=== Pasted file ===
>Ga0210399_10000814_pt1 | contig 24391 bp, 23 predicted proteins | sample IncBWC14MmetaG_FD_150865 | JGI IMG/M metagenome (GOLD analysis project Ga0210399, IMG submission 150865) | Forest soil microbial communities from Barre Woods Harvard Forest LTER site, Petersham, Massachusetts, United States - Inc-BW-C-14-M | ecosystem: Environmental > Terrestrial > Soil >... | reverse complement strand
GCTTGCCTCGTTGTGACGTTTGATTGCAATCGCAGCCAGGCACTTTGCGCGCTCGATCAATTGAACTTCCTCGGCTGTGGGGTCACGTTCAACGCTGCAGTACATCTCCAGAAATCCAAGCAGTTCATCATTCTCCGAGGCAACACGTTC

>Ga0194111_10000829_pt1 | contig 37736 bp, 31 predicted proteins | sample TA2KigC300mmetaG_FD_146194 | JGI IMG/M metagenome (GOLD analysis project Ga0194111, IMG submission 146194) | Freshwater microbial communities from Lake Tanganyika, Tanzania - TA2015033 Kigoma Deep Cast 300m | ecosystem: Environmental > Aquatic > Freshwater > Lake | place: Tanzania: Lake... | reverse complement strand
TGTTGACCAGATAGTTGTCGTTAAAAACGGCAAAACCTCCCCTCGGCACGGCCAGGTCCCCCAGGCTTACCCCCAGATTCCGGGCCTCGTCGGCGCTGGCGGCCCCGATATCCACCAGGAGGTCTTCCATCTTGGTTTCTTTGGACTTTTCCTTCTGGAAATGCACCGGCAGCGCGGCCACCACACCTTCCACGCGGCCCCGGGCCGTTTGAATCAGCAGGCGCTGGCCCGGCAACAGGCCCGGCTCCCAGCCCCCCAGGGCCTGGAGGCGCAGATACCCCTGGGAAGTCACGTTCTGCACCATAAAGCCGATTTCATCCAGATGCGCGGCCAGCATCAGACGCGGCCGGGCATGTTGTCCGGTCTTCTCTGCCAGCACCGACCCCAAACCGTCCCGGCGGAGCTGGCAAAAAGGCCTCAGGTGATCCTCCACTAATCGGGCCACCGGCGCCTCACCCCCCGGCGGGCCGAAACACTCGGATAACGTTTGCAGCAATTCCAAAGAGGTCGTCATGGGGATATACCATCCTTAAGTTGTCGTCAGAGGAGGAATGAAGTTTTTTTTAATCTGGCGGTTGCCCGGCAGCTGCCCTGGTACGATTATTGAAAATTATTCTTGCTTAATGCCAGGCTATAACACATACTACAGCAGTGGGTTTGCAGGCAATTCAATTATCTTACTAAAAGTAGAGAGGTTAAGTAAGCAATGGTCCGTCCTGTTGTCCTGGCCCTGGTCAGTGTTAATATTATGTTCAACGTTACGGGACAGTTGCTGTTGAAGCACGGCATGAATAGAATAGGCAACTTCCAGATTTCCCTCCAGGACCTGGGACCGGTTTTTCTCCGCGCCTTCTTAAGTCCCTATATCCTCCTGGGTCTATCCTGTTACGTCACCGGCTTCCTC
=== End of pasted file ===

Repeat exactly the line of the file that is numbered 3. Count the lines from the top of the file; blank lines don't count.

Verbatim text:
>Ga0194111_10000829_pt1 | contig 37736 bp, 31 predicted proteins | sample TA2KigC300mmetaG_FD_146194 | JGI IMG/M metagenome (GOLD analysis project Ga0194111, IMG submission 146194) | Freshwater microbial communities from Lake Tanganyika, Tanzania - TA2015033 Kigoma Deep Cast 300m | ecosystem: Environmental > Aquatic > Freshwater > Lake | place: Tanzania: Lake... | reverse complement strand